Are you ready to buy Zwilling knives but can’t decide between the Pro, Four Star, and Twin Four Star II collections?
All three are made in Germany using the same high-quality steel and forging methods. They offer the same sharpness, edge retention, and durability, and they’re all backed by Zwilling’s lifetime warranty.
Despite the similarities, these collections have key differences you need to know before buying.
In this comparison of Zwilling Pro vs. Four Star vs. Twin Four Star II kitchen knives, you’ll learn how they compare in terms of design, performance, price, and much more.
By the end, you’ll have all the facts necessary to decide which knife collection is right for you.
Use the links below to navigate the comparison:
- Zwilling Pro vs. Four Star vs. Twin Four Star II: Comparison Chart
- Similarities Between Zwilling Pro, Four Star, and Twin Four Star II
- Differences Between Zwilling Pro, Four Star, and Twin Four Star II
- Bottom Line: Should You Buy Zwilling Pro, Four Star, or Twin Four Star II Knives?
Zwilling Pro vs. Four Star vs. Twin Four Star II: Comparison Chart
Before we dive into the details, this handy comparison chart provides a quick overview of the Pro, Four Star, and Twin Four Star II collections’ similarities and differences.
Swipe or scroll to view the entire chart.
|Feature||Zwilling Pro||Zwilling Four Star||Zwilling Twin Four Star II|
|Blade Materials and Construction||Forged from German stainless steel||Forged from German stainless steel||Forged from German stainless steel|
|Sharpness||15-degree angle per side||15-degree angle per side||15-degree angle per side|
15-degree angle per side
57 on the Rockwell Scale
15-degree angle per side
57 on the Rockwell Scale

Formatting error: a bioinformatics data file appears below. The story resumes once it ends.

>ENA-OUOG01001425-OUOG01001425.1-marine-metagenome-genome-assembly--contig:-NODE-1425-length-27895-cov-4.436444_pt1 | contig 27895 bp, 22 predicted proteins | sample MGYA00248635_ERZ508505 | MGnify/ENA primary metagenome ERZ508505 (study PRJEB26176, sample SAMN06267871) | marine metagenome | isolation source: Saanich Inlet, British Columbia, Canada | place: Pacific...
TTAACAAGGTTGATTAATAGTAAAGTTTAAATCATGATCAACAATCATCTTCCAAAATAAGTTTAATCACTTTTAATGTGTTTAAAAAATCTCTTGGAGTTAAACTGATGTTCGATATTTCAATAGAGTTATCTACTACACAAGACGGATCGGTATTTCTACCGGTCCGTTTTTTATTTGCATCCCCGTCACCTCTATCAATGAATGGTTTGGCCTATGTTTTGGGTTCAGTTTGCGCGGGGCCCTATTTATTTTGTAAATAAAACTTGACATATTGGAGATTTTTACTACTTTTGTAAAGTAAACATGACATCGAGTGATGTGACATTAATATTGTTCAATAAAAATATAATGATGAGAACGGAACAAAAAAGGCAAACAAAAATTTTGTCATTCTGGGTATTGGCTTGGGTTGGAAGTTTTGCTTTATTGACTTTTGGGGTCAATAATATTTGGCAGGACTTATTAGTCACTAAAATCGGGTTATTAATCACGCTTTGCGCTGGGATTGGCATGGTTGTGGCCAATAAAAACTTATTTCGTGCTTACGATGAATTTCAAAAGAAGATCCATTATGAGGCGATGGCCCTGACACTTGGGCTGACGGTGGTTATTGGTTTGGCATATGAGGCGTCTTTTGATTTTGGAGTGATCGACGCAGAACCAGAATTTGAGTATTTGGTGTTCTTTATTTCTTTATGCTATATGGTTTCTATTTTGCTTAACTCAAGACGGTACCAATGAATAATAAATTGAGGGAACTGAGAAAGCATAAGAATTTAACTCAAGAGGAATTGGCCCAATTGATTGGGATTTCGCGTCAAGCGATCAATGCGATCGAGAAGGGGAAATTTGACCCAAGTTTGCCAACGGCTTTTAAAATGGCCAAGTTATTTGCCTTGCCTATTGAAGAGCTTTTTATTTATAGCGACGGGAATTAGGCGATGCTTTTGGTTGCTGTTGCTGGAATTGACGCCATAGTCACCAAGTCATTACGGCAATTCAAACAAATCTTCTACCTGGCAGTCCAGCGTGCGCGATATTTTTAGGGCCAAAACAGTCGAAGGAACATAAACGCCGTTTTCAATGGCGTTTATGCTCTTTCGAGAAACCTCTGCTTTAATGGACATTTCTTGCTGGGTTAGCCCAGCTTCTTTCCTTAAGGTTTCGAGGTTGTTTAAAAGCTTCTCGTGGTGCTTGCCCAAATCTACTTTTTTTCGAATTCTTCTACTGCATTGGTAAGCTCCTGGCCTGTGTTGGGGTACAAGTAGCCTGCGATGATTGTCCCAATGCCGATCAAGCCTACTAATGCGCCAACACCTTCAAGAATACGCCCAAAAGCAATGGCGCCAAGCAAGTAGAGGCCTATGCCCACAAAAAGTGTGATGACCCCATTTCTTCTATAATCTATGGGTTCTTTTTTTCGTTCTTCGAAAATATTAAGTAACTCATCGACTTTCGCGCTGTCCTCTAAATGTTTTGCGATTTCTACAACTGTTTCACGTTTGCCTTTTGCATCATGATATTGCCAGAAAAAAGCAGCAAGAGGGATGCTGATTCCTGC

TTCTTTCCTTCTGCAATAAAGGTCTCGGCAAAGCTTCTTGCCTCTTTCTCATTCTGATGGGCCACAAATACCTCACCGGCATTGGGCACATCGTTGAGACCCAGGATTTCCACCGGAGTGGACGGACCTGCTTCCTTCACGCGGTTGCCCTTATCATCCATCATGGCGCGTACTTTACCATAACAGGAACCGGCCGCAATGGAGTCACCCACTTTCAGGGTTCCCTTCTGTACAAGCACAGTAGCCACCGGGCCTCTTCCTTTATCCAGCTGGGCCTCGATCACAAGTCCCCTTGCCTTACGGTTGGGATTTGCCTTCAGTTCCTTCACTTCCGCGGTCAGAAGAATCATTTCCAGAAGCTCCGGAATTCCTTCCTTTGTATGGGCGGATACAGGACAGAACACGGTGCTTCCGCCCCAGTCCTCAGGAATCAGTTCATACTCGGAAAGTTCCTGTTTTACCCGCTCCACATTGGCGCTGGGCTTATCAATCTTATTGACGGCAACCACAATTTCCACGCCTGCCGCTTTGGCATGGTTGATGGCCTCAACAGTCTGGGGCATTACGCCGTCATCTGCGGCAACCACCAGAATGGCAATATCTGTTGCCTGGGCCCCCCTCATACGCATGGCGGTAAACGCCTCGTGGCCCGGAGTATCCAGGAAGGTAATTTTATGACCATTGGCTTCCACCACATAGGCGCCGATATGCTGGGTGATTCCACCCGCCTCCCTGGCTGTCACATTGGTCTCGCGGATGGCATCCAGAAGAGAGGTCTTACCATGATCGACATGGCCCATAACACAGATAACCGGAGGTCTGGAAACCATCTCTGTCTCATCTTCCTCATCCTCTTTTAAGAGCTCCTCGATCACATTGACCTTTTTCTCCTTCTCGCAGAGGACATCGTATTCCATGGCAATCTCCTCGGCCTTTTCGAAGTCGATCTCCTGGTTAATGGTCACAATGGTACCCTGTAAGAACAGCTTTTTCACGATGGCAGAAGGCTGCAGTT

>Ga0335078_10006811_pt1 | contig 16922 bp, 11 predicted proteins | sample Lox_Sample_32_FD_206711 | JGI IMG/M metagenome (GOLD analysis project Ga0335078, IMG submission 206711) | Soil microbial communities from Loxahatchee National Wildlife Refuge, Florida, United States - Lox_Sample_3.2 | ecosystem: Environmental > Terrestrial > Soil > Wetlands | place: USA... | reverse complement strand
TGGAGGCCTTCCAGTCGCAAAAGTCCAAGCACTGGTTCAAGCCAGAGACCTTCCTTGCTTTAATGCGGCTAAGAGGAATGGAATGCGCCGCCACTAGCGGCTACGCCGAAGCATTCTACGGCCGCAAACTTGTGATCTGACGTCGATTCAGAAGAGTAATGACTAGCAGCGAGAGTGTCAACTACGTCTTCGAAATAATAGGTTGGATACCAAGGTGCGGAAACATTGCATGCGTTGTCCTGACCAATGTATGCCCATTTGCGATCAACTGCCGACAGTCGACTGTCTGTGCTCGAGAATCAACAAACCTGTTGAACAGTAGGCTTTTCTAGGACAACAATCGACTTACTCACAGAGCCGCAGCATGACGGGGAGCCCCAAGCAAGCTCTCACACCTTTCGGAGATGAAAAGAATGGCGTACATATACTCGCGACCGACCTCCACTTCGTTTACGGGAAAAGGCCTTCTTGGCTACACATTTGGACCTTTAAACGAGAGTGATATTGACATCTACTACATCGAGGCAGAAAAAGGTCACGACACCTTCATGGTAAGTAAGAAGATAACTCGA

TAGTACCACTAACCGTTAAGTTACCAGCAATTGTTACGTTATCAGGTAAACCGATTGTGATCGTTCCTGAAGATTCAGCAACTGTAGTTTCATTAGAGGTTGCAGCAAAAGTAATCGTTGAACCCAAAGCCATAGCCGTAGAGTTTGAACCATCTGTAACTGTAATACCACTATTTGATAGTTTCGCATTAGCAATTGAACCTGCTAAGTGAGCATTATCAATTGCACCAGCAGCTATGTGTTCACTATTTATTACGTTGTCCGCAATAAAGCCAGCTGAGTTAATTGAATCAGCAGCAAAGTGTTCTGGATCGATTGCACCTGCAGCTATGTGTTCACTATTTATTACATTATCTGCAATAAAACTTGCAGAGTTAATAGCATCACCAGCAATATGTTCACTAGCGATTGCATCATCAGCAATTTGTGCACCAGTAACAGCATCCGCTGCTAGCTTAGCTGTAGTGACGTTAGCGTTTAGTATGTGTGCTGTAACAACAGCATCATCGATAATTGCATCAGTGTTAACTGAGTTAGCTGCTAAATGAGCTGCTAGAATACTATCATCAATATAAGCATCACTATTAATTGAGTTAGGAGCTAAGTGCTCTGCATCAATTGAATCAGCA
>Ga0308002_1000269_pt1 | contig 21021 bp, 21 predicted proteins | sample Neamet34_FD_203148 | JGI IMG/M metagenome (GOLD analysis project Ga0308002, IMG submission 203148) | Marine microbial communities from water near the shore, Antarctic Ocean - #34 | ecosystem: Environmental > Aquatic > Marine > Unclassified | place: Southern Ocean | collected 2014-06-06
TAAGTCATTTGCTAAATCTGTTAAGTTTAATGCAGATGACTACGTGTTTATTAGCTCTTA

15-degree angle per side
57 on the Rockwell Scale
|Handle Material||ABS||Polypropylene||Polypropylene with Stainless End Cap|
|Handle Shape||Ergonomic with rounded butt end||Ergonomic with flat end butt||Ergonomic with flat end butt|
|Handle Rivets||Exposed Rivets||Concealed Rivets||Concealed Rivets|
|Bolster||Half Bolster||Full Bolster||Full Bolster|
|Tang||Fully Exposed||Fully Concealed||Fully Concealed|
|Options||Over 40 knives and knife sets||Over 40 knives and knife sets||Over 20 knives and knife sets|
|Where It's Made||Germany||Germany||Germany|
|Warranty||Limited Lifetime||Limited Lifetime||Limited Lifetime|
|Price||$$$ (view on Amazon)||$$$ (view on Amazon)||$$$ (view on Amazon)|
Similarities Between Zwilling Pro, Four Star, and Twin Four Star II
As I mentioned, the Zwilling Pro, Four Star, and Twin Four Star II knife collections have a lot in common. Let’s quickly review the similarities.
Blade Materials and Construction
Zwilling has been around for centuries, and the company is known for its premium materials and construction.
All of Zwiling’s blades, including those in the Pro, Four Star, and Twin Four Star II collections, are crafted from proprietary stainless steel. This steel is ultra-durable, stain- and corrosion-resistant, and retains its sharpness.